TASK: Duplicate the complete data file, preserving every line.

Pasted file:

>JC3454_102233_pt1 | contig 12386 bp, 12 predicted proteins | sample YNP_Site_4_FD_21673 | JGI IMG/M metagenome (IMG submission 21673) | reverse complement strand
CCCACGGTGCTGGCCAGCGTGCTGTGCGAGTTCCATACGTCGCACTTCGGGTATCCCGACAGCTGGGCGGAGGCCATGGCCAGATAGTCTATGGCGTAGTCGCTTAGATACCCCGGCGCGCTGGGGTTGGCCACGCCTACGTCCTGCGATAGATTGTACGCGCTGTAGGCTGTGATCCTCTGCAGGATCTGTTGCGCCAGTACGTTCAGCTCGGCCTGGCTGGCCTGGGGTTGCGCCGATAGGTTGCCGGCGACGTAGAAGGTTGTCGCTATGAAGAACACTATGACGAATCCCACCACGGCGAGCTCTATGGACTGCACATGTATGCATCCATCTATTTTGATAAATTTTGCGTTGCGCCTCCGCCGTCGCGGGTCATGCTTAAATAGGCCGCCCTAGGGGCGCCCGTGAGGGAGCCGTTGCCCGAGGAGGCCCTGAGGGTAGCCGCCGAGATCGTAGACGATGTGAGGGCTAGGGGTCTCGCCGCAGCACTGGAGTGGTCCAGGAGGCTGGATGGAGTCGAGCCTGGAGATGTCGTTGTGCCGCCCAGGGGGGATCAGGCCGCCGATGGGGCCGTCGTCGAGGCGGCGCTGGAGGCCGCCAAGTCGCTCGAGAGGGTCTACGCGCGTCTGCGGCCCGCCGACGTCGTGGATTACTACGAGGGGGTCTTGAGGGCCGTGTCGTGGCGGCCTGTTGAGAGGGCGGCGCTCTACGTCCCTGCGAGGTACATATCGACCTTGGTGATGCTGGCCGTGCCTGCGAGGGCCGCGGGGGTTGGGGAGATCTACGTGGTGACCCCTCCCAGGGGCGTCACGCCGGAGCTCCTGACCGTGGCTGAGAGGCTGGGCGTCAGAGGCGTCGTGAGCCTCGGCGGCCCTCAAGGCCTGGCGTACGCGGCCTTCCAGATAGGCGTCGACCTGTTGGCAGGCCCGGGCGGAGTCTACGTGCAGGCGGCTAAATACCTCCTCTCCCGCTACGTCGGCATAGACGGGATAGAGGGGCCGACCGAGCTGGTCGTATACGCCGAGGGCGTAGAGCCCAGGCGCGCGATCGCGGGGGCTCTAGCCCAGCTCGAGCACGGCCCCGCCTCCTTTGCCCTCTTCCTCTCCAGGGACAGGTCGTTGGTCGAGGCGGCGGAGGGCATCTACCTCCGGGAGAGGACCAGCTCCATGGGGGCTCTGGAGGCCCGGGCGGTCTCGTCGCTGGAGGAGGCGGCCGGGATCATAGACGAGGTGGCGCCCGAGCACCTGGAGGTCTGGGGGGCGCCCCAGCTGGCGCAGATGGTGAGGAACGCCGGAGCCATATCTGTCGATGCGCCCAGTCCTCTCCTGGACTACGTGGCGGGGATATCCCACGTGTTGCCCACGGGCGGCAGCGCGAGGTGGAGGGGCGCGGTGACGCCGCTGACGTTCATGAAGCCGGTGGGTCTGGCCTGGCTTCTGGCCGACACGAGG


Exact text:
>JC3454_102233_pt1 | contig 12386 bp, 12 predicted proteins | sample YNP_Site_4_FD_21673 | JGI IMG/M metagenome (IMG submission 21673) | reverse complement strand
CCCACGGTGCTGGCCAGCGTGCTGTGCGAGTTCCATACGTCGCACTTCGGGTATCCCGACAGCTGGGCGGAGGCCATGGCCAGATAGTCTATGGCGTAGTCGCTTAGATACCCCGGCGCGCTGGGGTTGGCCACGCCTACGTCCTGCGATAGATTGTACGCGCTGTAGGCTGTGATCCTCTGCAGGATCTGTTGCGCCAGTACGTTCAGCTCGGCCTGGCTGGCCTGGGGTTGCGCCGATAGGTTGCCGGCGACGTAGAAGGTTGTCGCTATGAAGAACACTATGACGAATCCCACCACGGCGAGCTCTATGGACTGCACATGTATGCATCCATCTATTTTGATAAATTTTGCGTTGCGCCTCCGCCGTCGCGGGTCATGCTTAAATAGGCCGCCCTAGGGGCGCCCGTGAGGGAGCCGTTGCCCGAGGAGGCCCTGAGGGTAGCCGCCGAGATCGTAGACGATGTGAGGGCTAGGGGTCTCGCCGCAGCACTGGAGTGGTCCAGGAGGCTGGATGGAGTCGAGCCTGGAGATGTCGTTGTGCCGCCCAGGGGGGATCAGGCCGCCGATGGGGCCGTCGTCGAGGCGGCGCTGGAGGCCGCCAAGTCGCTCGAGAGGGTCTACGCGCGTCTGCGGCCCGCCGACGTCGTGGATTACTACGAGGGGGTCTTGAGGGCCGTGTCGTGGCGGCCTGTTGAGAGGGCGGCGCTCTACGTCCCTGCGAGGTACATATCGACCTTGGTGATGCTGGCCGTGCCTGCGAGGGCCGCGGGGGTTGGGGAGATCTACGTGGTGACCCCTCCCAGGGGCGTCACGCCGGAGCTCCTGACCGTGGCTGAGAGGCTGGGCGTCAGAGGCGTCGTGAGCCTCGGCGGCCCTCAAGGCCTGGCGTACGCGGCCTTCCAGATAGGCGTCGACCTGTTGGCAGGCCCGGGCGGAGTCTACGTGCAGGCGGCTAAATACCTCCTCTCCCGCTACGTCGGCATAGACGGGATAGAGGGGCCGACCGAGCTGGTCGTATACGCCGAGGGCGTAGAGCCCAGGCGCGCGATCGCGGGGGCTCTAGCCCAGCTCGAGCACGGCCCCGCCTCCTTTGCCCTCTTCCTCTCCAGGGACAGGTCGTTGGTCGAGGCGGCGGAGGGCATCTACCTCCGGGAGAGGACCAGCTCCATGGGGGCTCTGGAGGCCCGGGCGGTCTCGTCGCTGGAGGAGGCGGCCGGGATCATAGACGAGGTGGCGCCCGAGCACCTGGAGGTCTGGGGGGCGCCCCAGCTGGCGCAGATGGTGAGGAACGCCGGAGCCATATCTGTCGATGCGCCCAGTCCTCTCCTGGACTACGTGGCGGGGATATCCCACGTGTTGCCCACGGGCGGCAGCGCGAGGTGGAGGGGCGCGGTGACGCCGCTGACGTTCATGAAGCCGGTGGGTCTGGCCTGGCTTCTGGCCGACACGAGG